AFL-CIO launches shareholder resolution vs Nike

WASHINGTON (PAI)—The AFL-CIO is launching a shareholder resolution against Nike, demanding the monster maker of athletic footwear move its taxes back onshore and pay its fair share of the freight for the services it uses in the U.S.

Speakers for the federation’s Office of Investment and their allies in the corporate reform community did not forecast whether their resolution would win. But they noted that publicity over prior misdeeds, at Nike’s supply chain shoe producers in Asia, shamed the firm into constructive change which benefited those workers.

The shareholder resolution comes, ironically, as the Republican-run Congress is considering a tax cut bill the fed says would make it easier for Nike and other firms like it, including Apple, to offshore firms, export U.S. jobs overseas, and elude U.S. taxes (See tax cut bill story).

But it also comes just after the Teamsters won a big shareholder victory at another corporate scofflaw, McKesson, the nation’s largest distributor of addictive opioid drugs. Shareholders rejected the firm’s compensation plan for its CEO, who turned a blind eye to its role in the epidemic, and also ordered the board to split the duties of the chairman and the CEO (See opioid story).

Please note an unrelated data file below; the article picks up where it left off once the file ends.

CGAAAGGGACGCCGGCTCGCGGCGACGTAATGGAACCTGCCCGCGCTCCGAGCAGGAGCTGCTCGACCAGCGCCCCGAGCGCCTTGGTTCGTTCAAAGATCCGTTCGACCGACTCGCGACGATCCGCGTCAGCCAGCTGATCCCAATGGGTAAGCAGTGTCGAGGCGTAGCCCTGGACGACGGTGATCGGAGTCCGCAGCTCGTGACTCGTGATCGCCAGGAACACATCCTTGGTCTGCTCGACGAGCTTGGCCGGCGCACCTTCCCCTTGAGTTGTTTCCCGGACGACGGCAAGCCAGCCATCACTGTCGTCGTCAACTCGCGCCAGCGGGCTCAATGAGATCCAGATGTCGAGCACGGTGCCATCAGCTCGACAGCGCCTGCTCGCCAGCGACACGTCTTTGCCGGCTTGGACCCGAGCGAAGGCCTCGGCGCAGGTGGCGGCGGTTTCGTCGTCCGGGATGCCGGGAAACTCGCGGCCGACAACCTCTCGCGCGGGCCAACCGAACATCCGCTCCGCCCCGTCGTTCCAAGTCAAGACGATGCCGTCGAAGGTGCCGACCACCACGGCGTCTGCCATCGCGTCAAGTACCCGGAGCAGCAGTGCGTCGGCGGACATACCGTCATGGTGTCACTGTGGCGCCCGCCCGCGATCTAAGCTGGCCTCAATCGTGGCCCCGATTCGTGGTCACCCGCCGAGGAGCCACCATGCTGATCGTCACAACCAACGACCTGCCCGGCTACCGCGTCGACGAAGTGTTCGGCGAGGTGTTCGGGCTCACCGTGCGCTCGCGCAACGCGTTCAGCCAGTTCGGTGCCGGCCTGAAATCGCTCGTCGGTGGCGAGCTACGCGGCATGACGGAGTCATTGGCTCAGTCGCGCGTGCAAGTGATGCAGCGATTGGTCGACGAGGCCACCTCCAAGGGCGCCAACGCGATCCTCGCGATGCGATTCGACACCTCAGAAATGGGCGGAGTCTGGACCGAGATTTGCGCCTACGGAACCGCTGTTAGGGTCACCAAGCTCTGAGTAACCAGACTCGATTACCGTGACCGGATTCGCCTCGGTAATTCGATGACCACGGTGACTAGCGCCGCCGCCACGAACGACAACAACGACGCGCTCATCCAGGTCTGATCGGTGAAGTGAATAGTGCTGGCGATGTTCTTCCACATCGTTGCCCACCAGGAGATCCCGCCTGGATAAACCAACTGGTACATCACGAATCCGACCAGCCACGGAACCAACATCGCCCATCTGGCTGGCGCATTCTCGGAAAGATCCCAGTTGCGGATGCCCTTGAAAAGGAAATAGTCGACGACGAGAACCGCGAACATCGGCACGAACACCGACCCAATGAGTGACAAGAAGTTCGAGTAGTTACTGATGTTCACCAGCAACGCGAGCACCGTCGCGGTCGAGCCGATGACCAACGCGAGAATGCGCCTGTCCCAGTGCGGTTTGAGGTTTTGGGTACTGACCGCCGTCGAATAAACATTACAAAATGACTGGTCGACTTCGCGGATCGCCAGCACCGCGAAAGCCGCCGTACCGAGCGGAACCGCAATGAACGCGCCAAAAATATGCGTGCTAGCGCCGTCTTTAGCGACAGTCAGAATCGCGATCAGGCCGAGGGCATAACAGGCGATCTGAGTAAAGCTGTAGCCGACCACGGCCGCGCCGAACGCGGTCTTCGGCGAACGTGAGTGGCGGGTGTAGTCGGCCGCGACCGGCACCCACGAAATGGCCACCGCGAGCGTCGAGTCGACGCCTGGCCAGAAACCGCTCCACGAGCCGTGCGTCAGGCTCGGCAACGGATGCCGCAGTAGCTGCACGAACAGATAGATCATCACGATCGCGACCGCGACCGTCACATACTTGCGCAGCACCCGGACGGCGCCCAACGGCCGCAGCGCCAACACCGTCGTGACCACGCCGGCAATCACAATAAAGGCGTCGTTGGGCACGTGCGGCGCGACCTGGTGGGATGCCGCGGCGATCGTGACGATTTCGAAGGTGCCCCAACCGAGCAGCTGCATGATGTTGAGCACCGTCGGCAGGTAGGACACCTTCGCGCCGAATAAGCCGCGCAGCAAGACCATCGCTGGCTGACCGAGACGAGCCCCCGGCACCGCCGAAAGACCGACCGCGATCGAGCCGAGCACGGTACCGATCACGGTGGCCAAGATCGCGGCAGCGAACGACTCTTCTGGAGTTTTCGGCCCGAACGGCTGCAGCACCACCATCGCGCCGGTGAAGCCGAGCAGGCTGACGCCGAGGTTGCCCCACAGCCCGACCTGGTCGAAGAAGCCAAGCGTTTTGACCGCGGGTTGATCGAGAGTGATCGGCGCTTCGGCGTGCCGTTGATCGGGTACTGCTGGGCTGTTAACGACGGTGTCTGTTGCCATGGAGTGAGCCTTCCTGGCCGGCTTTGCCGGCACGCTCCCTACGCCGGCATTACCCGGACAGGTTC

Reaction to union-sponsored shareholder iniaitives calling for greater accountability “varies by company” said Heather Corzo, director of the federation’s Office of Investment. Many companies “are not speaking to therir investors” about such issues of accountability until the shareholder initiatives force them to do so.

And corporate structure plays a role in success of such initiatives, or lack of it. Multinational companies’ “tax practices are incredibly complex,” making accountability difficult in that area, she added. And when a firm’s founders set up a voting system that keeps them in control – such as at Google, whose three founders hold 80 percent of voting stock – progress is difficult to impossible.

Nike, however, is another matter. After pressure from the AFL-CIO and United Students Against Sweatshops, who together focused on abuses in the firm’s supply chain overseas, Nike reversed course and now exercises strong oversight there, Corzo said.

And it may be a precursor. “Many companies will respond in a constructive way” to shareholder accountability initiatives “with stronger governance practices and stronger disclosures,” she added.

Source: PAI